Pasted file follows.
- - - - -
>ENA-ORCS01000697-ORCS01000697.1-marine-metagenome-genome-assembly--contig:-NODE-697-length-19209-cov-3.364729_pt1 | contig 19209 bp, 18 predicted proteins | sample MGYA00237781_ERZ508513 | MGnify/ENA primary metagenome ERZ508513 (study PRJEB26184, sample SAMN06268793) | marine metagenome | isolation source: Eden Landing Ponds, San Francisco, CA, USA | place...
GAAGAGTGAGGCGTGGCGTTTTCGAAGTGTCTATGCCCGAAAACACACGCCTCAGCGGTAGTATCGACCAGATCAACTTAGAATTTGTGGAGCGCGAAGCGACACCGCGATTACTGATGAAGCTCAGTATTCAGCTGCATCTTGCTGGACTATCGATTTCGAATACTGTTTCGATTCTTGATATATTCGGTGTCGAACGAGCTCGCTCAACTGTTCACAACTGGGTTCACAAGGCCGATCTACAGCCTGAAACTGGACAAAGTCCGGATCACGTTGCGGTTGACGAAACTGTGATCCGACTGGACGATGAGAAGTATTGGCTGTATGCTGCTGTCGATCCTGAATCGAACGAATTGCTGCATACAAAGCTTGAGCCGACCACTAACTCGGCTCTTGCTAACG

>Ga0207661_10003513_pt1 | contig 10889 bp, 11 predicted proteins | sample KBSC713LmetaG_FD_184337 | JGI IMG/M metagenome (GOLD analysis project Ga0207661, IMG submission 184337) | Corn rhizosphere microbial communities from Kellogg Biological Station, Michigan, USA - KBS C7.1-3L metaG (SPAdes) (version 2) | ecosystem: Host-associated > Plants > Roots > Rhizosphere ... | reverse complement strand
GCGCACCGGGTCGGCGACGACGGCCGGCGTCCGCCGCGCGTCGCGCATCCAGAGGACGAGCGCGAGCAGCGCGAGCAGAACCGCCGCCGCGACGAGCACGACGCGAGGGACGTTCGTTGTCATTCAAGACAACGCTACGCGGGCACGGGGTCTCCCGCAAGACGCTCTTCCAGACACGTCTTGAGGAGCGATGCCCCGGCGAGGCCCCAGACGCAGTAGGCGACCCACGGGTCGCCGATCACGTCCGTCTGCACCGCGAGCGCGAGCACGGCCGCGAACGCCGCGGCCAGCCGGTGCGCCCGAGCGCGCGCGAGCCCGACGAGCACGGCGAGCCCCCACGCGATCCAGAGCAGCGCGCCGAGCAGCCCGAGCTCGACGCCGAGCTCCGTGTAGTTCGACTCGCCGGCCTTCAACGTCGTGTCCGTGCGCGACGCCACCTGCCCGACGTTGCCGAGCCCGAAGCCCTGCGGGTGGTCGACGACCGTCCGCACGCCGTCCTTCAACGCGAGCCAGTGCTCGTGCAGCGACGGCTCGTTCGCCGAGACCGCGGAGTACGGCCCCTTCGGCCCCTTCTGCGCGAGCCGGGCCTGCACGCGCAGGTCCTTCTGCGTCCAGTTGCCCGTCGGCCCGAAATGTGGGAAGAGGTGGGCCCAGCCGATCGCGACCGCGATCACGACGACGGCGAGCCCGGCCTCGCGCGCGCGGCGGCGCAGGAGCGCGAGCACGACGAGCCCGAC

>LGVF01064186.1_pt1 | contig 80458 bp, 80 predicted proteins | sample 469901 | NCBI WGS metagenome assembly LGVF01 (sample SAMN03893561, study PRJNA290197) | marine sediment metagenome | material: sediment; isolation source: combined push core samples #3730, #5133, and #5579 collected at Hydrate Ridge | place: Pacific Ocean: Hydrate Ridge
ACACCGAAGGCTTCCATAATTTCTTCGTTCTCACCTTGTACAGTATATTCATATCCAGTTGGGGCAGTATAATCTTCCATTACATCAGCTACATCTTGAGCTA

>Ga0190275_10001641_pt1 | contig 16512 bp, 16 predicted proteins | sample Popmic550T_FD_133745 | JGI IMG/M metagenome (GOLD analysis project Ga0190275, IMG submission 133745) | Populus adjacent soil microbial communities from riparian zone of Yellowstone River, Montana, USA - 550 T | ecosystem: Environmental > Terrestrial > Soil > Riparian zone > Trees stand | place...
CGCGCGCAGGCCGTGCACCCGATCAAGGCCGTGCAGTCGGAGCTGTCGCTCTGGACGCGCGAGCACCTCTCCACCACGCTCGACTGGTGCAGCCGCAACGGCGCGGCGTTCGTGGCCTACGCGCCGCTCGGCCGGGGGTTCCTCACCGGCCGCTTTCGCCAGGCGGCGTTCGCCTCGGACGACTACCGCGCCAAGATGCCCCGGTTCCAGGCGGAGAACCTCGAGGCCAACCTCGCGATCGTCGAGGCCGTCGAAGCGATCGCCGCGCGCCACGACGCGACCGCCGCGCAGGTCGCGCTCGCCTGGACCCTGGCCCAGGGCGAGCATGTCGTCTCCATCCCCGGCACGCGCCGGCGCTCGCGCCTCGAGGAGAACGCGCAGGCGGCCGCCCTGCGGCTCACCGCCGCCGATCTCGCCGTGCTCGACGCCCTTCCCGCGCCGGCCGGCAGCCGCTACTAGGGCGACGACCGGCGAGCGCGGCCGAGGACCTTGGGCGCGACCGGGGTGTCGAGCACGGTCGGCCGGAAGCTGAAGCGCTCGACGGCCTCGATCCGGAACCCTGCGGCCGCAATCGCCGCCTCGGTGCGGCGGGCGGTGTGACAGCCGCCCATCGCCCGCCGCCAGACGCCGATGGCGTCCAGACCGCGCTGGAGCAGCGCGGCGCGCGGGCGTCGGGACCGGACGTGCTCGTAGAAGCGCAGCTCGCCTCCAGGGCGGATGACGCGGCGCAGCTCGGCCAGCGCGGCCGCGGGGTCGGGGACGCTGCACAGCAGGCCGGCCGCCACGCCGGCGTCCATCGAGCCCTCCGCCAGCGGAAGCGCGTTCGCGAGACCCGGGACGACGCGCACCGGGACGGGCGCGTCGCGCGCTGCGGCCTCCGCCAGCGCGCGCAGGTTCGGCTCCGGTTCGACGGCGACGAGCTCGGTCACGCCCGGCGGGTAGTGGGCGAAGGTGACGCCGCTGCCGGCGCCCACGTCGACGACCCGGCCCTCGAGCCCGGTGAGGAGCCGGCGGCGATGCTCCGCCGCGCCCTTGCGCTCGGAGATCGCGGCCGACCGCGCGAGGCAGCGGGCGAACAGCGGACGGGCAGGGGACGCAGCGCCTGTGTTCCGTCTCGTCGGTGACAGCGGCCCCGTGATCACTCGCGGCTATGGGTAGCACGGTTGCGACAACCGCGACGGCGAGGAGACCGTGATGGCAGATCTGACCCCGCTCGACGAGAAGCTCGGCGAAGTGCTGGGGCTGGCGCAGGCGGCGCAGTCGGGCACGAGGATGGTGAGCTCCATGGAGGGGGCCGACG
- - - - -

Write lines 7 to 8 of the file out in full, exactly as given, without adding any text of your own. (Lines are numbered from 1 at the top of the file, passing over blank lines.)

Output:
>Ga0190275_10001641_pt1 | contig 16512 bp, 16 predicted proteins | sample Popmic550T_FD_133745 | JGI IMG/M metagenome (GOLD analysis project Ga0190275, IMG submission 133745) | Populus adjacent soil microbial communities from riparian zone of Yellowstone River, Montana, USA - 550 T | ecosystem: Environmental > Terrestrial > Soil > Riparian zone > Trees stand | place...
CGCGCGCAGGCCGTGCACCCGATCAAGGCCGTGCAGTCGGAGCTGTCGCTCTGGACGCGCGAGCACCTCTCCACCACGCTCGACTGGTGCAGCCGCAACGGCGCGGCGTTCGTGGCCTACGCGCCGCTCGGCCGGGGGTTCCTCACCGGCCGCTTTCGCCAGGCGGCGTTCGCCTCGGACGACTACCGCGCCAAGATGCCCCGGTTCCAGGCGGAGAACCTCGAGGCCAACCTCGCGATCGTCGAGGCCGTCGAAGCGATCGCCGCGCGCCACGACGCGACCGCCGCGCAGGTCGCGCTCGCCTGGACCCTGGCCCAGGGCGAGCATGTCGTCTCCATCCCCGGCACGCGCCGGCGCTCGCGCCTCGAGGAGAACGCGCAGGCGGCCGCCCTGCGGCTCACCGCCGCCGATCTCGCCGTGCTCGACGCCCTTCCCGCGCCGGCCGGCAGCCGCTACTAGGGCGACGACCGGCGAGCGCGGCCGAGGACCTTGGGCGCGACCGGGGTGTCGAGCACGGTCGGCCGGAAGCTGAAGCGCTCGACGGCCTCGATCCGGAACCCTGCGGCCGCAATCGCCGCCTCGGTGCGGCGGGCGGTGTGACAGCCGCCCATCGCCCGCCGCCAGACGCCGATGGCGTCCAGACCGCGCTGGAGCAGCGCGGCGCGCGGGCGTCGGGACCGGACGTGCTCGTAGAAGCGCAGCTCGCCTCCAGGGCGGATGACGCGGCGCAGCTCGGCCAGCGCGGCCGCGGGGTCGGGGACGCTGCACAGCAGGCCGGCCGCCACGCCGGCGTCCATCGAGCCCTCCGCCAGCGGAAGCGCGTTCGCGAGACCCGGGACGACGCGCACCGGGACGGGCGCGTCGCGCGCTGCGGCCTCCGCCAGCGCGCGCAGGTTCGGCTCCGGTTCGACGGCGACGAGCTCGGTCACGCCCGGCGGGTAGTGGGCGAAGGTGACGCCGCTGCCGGCGCCCACGTCGACGACCCGGCCCTCGAGCCCGGTGAGGAGCCGGCGGCGATGCTCCGCCGCGCCCTTGCGCTCGGAGATCGCGGCCGACCGCGCGAGGCAGCGGGCGAACAGCGGACGGGCAGGGGACGCAGCGCCTGTGTTCCGTCTCGTCGGTGACAGCGGCCCCGTGATCACTCGCGGCTATGGGTAGCACGGTTGCGACAACCGCGACGGCGAGGAGACCGTGATGGCAGATCTGACCCCGCTCGACGAGAAGCTCGGCGAAGTGCTGGGGCTGGCGCAGGCGGCGCAGTCGGGCACGAGGATGGTGAGCTCCATGGAGGGGGCCGACG